Researchers Restore Vision by 'Growing' Eye Cells
WebMD News Archive
July 12, 2000 -- This one's a real eye-opener: scientists in California and Taiwan have been able to use cells grown in the laboratory to restore useful vision to a small number of patients with severe visual loss caused by damage or disease of the cornea, the transparent outer membrane that covers the central portion of the eye.
"I'm about 20/40, whereas before the operation, I was about 20/200, so it's a tremendous jump in the right direction," says James Beebe, a 78 year-old retired securities trader from Oregon, in an interview with WebMD. His corrected vision is good enough for driving in most states. Until the surgery, Beebe's vision was so poor that he had to give up driving, could only read with help of a large magnifying glass, and could only recognize faces when they were just a few inches away. But today, nearly two years after his surgery, he's back behind the wheel, can read without cumbersome visual aids, and can use the computer.
Beebe, who suffered injuries to his corneas from a rare allergic reaction to drugs he was taking to control glaucoma, was one of 14 patients who underwent surgery at the University of California at Davis to repair their severely damaged corneas using bioengineered corneal grafts.
The patients all suffered from one of several different rare conditions -- caused by injury or disease -- in which the eye's usual ability to create a new surface has been destroyed. That's because the normal population of corneal stem cells is missing or damaged. Corneal stem cells are primitive cells that are primed to turn into corneal cells on demand, such as when the aging cells need to be replaced by fresh new ones, or when reinforcements are called out to repair damage to the cornea.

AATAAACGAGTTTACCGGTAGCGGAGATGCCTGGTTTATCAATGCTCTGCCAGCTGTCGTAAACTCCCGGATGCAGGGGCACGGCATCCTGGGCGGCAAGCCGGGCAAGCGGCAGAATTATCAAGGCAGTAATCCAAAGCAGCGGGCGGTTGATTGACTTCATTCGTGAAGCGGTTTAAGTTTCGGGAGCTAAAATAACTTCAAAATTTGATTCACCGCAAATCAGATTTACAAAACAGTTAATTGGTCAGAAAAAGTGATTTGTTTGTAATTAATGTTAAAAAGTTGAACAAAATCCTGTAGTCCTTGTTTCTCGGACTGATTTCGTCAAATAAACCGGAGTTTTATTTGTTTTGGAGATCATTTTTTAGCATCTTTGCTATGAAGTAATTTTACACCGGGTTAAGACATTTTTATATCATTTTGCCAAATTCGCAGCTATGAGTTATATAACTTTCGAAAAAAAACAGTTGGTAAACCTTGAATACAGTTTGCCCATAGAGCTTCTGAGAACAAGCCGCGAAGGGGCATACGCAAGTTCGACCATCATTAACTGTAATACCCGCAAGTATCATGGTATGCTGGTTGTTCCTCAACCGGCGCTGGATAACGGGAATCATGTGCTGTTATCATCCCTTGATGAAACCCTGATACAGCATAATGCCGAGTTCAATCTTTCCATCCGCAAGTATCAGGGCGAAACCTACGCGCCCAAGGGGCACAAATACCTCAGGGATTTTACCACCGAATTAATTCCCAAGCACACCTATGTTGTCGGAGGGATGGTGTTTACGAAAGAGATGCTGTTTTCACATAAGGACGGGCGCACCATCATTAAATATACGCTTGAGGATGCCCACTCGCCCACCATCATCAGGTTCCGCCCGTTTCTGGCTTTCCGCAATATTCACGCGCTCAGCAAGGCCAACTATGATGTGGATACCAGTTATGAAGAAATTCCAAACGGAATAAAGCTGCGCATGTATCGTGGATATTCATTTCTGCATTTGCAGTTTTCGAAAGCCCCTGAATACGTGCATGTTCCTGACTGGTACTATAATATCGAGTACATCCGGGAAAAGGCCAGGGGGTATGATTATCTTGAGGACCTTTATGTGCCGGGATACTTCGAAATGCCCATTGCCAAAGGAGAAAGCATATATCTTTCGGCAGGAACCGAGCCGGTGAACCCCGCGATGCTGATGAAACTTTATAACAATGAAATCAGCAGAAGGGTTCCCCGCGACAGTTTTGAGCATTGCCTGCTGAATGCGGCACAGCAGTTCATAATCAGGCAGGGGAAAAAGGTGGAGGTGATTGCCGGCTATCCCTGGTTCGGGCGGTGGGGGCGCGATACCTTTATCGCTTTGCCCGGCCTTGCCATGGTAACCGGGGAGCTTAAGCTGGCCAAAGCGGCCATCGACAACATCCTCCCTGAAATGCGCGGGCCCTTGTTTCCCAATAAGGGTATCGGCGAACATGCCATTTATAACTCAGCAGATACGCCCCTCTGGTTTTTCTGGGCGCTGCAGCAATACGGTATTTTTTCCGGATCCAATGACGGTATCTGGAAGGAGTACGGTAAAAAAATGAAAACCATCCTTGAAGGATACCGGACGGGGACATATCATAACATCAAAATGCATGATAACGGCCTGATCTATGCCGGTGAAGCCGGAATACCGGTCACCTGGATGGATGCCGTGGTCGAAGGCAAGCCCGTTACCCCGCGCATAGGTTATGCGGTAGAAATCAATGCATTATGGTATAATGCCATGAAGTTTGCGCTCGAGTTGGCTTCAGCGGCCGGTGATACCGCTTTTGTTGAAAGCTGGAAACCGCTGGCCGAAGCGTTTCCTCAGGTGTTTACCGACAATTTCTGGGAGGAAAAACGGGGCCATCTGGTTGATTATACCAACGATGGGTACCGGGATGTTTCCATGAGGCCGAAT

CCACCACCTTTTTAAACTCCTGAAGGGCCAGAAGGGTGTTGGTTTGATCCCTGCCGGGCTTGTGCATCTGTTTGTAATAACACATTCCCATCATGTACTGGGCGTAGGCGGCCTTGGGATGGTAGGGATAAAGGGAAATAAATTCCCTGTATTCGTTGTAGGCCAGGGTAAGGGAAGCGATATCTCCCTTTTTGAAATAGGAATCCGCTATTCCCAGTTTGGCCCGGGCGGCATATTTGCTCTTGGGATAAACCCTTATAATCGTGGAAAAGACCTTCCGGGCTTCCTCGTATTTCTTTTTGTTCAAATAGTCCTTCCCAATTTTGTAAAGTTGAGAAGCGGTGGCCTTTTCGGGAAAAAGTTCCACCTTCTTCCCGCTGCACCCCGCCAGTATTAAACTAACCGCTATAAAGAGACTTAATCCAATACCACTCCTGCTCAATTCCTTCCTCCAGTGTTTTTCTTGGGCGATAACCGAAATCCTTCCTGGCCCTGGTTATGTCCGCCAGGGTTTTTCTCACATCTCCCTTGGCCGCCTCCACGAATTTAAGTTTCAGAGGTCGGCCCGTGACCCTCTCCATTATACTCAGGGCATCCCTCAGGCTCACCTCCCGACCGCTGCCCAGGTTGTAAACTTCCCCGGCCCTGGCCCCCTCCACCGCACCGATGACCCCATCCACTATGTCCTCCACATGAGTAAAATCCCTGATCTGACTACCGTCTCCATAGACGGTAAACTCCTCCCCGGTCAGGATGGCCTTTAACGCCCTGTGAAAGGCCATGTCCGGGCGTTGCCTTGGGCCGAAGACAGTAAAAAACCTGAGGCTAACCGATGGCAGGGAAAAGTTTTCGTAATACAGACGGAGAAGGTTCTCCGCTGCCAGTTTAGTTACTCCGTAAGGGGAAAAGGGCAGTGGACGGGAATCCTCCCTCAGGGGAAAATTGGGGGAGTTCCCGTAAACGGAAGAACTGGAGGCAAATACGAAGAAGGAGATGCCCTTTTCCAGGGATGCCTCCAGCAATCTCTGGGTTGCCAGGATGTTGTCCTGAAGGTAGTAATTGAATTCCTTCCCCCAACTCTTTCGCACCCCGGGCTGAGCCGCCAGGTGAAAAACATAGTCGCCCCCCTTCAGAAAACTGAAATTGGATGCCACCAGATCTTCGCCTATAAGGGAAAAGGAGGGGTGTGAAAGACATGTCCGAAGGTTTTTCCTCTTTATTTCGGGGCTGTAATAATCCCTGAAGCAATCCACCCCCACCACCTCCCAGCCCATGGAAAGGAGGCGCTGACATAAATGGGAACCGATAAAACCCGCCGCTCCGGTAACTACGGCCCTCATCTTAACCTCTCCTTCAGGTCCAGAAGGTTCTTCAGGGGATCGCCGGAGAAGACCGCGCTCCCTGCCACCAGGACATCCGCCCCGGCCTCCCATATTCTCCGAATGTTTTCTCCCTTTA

When the eye loses its population of stem cells -- as can happen after burns, trauma, or certain diseases -- the ability to self-repair dies with it, and the cornea can become severely scarred or even opaque, like a heavily frosted window. Previous therapies, including conventional transplants of corneas taken from the eyes of people who have died, had all failed in these patients, because the eyes lacked the natural ability to promote healing in the cornea.
To correct the problem, Ivan R. Schwab, MD, and R. Rivkah Isseroff, MD, took corneal stem cells that had been harvested either from the healthy remaining eye of the patient or from a living donor -- in Beebe's case, his sister. The donors volunteered to spare a small portion of cells from the outside edge of the cornea, right where it meets the white of the eye. The procedure requires only a small incision and does not appear to threaten the health of the donor's eye, researchers say. Schwab is professor of ophthalmology and Isseroff is professor of dermatology at the University of California at Davis.